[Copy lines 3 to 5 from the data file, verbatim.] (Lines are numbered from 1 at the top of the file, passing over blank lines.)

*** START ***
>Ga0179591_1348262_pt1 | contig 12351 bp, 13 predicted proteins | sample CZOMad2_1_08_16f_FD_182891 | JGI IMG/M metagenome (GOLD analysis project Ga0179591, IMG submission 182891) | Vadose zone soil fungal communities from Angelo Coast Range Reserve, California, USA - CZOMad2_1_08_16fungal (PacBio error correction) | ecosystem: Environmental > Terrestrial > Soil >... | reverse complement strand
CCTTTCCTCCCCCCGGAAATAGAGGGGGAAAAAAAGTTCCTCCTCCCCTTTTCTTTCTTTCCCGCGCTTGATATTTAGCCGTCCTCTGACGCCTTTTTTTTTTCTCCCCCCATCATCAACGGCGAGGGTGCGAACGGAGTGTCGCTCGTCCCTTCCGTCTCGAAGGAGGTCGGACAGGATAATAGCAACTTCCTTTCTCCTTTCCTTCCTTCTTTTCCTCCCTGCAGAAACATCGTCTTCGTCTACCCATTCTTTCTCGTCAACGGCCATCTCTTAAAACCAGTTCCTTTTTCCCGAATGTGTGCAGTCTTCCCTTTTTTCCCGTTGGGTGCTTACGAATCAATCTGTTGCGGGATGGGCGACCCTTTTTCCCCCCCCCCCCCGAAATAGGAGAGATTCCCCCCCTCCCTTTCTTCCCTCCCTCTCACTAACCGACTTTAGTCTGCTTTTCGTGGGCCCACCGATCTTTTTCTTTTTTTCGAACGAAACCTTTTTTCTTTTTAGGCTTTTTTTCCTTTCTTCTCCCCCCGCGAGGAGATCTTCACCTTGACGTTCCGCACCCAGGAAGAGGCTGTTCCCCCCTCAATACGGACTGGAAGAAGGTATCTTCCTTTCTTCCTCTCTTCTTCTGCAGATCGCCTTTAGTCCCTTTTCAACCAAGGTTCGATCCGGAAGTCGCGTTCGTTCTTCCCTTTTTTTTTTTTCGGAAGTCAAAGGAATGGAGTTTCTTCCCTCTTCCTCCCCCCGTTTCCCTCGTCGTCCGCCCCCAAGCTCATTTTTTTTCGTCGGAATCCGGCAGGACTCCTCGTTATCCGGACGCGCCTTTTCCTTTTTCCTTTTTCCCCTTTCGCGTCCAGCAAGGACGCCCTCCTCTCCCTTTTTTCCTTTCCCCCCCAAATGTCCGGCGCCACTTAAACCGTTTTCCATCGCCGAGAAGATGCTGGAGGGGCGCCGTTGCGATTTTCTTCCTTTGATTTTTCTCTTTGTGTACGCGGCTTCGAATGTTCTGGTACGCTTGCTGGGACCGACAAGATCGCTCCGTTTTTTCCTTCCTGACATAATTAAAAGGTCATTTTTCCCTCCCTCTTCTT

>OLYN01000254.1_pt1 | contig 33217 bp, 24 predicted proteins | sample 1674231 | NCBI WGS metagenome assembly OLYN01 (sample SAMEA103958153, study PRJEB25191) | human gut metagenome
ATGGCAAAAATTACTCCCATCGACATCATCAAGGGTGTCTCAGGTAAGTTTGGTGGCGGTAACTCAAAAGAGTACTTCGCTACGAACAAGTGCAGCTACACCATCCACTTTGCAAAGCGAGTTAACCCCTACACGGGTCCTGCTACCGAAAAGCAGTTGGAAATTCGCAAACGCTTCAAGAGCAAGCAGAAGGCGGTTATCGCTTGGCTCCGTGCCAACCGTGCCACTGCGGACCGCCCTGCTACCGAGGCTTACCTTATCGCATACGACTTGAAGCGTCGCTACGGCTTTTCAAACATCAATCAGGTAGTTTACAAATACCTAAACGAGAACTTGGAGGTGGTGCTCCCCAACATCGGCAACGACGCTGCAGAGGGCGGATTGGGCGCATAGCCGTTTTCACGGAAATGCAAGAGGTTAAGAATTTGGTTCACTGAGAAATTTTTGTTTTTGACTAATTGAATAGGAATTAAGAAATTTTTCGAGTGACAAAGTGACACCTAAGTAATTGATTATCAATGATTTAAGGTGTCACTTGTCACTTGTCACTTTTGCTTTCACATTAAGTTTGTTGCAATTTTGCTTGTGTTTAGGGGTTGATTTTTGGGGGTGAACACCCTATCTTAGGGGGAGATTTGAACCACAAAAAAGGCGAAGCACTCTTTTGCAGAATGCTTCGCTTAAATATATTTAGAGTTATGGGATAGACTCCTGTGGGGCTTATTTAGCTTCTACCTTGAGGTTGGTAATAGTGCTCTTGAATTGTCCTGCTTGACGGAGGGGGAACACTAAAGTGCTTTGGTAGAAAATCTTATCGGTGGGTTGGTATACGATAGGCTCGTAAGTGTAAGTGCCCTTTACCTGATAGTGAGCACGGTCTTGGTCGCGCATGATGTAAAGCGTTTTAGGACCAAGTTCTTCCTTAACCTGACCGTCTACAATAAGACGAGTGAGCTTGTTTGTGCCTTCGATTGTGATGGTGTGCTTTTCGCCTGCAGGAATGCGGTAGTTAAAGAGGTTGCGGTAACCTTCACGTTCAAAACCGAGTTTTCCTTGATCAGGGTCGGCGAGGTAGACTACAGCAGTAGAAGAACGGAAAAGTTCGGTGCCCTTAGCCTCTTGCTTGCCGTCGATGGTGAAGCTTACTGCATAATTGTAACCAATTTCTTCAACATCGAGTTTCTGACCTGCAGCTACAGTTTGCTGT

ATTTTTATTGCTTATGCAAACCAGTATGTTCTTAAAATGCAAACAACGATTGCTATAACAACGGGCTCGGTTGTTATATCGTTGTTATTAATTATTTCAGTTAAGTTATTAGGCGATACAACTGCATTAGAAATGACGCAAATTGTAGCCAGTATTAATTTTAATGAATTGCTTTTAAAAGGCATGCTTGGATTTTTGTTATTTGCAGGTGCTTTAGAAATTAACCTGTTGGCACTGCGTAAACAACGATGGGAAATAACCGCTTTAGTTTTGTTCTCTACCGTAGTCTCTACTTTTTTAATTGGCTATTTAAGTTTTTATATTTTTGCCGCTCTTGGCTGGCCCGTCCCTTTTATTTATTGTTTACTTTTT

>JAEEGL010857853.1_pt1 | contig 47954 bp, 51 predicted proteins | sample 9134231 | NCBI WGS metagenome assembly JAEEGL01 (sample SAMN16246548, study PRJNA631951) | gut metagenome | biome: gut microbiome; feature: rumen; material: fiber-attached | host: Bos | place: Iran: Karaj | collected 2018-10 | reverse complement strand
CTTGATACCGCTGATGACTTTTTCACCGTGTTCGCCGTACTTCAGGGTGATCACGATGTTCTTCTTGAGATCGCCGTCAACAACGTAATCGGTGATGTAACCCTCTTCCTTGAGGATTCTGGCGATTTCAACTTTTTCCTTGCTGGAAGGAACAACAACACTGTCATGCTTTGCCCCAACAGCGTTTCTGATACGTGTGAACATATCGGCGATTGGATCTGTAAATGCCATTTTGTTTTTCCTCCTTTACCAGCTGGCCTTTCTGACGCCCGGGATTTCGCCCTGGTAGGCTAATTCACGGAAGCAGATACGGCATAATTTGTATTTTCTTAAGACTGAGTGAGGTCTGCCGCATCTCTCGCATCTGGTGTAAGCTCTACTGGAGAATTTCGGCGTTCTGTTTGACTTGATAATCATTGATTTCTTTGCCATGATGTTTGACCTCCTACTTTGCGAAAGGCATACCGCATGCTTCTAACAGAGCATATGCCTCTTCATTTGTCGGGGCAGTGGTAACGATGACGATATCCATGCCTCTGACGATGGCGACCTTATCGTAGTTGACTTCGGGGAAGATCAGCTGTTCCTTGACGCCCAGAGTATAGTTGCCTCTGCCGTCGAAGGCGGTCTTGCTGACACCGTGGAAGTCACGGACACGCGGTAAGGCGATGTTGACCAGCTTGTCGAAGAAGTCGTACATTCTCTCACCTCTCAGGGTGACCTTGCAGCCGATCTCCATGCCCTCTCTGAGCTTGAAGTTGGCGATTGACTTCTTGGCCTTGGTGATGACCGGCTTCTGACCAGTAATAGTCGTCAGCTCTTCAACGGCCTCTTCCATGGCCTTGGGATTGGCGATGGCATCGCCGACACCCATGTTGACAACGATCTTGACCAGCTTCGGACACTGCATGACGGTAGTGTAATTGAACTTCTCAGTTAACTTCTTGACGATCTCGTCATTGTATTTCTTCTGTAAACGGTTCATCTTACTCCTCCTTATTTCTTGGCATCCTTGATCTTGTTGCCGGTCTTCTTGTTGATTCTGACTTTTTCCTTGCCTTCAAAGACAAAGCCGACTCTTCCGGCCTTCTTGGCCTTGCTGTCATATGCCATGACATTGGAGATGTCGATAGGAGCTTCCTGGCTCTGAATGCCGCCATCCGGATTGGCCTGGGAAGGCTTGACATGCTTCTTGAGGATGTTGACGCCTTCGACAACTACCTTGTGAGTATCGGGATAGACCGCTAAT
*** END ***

>OLYN01000254.1_pt1 | contig 33217 bp, 24 predicted proteins | sample 1674231 | NCBI WGS metagenome assembly OLYN01 (sample SAMEA103958153, study PRJEB25191) | human gut metagenome
ATGGCAAAAATTACTCCCATCGACATCATCAAGGGTGTCTCAGGTAAGTTTGGTGGCGGTAACTCAAAAGAGTACTTCGCTACGAACAAGTGCAGCTACACCATCCACTTTGCAAAGCGAGTTAACCCCTACACGGGTCCTGCTACCGAAAAGCAGTTGGAAATTCGCAAACGCTTCAAGAGCAAGCAGAAGGCGGTTATCGCTTGGCTCCGTGCCAACCGTGCCACTGCGGACCGCCCTGCTACCGAGGCTTACCTTATCGCATACGACTTGAAGCGTCGCTACGGCTTTTCAAACATCAATCAGGTAGTTTACAAATACCTAAACGAGAACTTGGAGGTGGTGCTCCCCAACATCGGCAACGACGCTGCAGAGGGCGGATTGGGCGCATAGCCGTTTTCACGGAAATGCAAGAGGTTAAGAATTTGGTTCACTGAGAAATTTTTGTTTTTGACTAATTGAATAGGAATTAAGAAATTTTTCGAGTGACAAAGTGACACCTAAGTAATTGATTATCAATGATTTAAGGTGTCACTTGTCACTTGTCACTTTTGCTTTCACATTAAGTTTGTTGCAATTTTGCTTGTGTTTAGGGGTTGATTTTTGGGGGTGAACACCCTATCTTAGGGGGAGATTTGAACCACAAAAAAGGCGAAGCACTCTTTTGCAGAATGCTTCGCTTAAATATATTTAGAGTTATGGGATAGACTCCTGTGGGGCTTATTTAGCTTCTACCTTGAGGTTGGTAATAGTGCTCTTGAATTGTCCTGCTTGACGGAGGGGGAACACTAAAGTGCTTTGGTAGAAAATCTTATCGGTGGGTTGGTATACGATAGGCTCGTAAGTGTAAGTGCCCTTTACCTGATAGTGAGCACGGTCTTGGTCGCGCATGATGTAAAGCGTTTTAGGACCAAGTTCTTCCTTAACCTGACCGTCTACAATAAGACGAGTGAGCTTGTTTGTGCCTTCGATTGTGATGGTGTGCTTTTCGCCTGCAGGAATGCGGTAGTTAAAGAGGTTGCGGTAACCTTCACGTTCAAAACCGAGTTTTCCTTGATCAGGGTCGGCGAGGTAGACTACAGCAGTAGAAGAACGGAAAAGTTCGGTGCCCTTAGCCTCTTGCTTGCCGTCGATGGTGAAGCTTACTGCATAATTGTAACCAATTTCTTCAACATCGAGTTTCTGACCTGCAGCTACAGTTTGCTGT

ATTTTTATTGCTTATGCAAACCAGTATGTTCTTAAAATGCAAACAACGATTGCTATAACAACGGGCTCGGTTGTTATATCGTTGTTATTAATTATTTCAGTTAAGTTATTAGGCGATACAACTGCATTAGAAATGACGCAAATTGTAGCCAGTATTAATTTTAATGAATTGCTTTTAAAAGGCATGCTTGGATTTTTGTTATTTGCAGGTGCTTTAGAAATTAACCTGTTGGCACTGCGTAAACAACGATGGGAAATAACCGCTTTAGTTTTGTTCTCTACCGTAGTCTCTACTTTTTTAATTGGCTATTTAAGTTTTTATATTTTTGCCGCTCTTGGCTGGCCCGTCCCTTTTATTTATTGTTTACTTTTT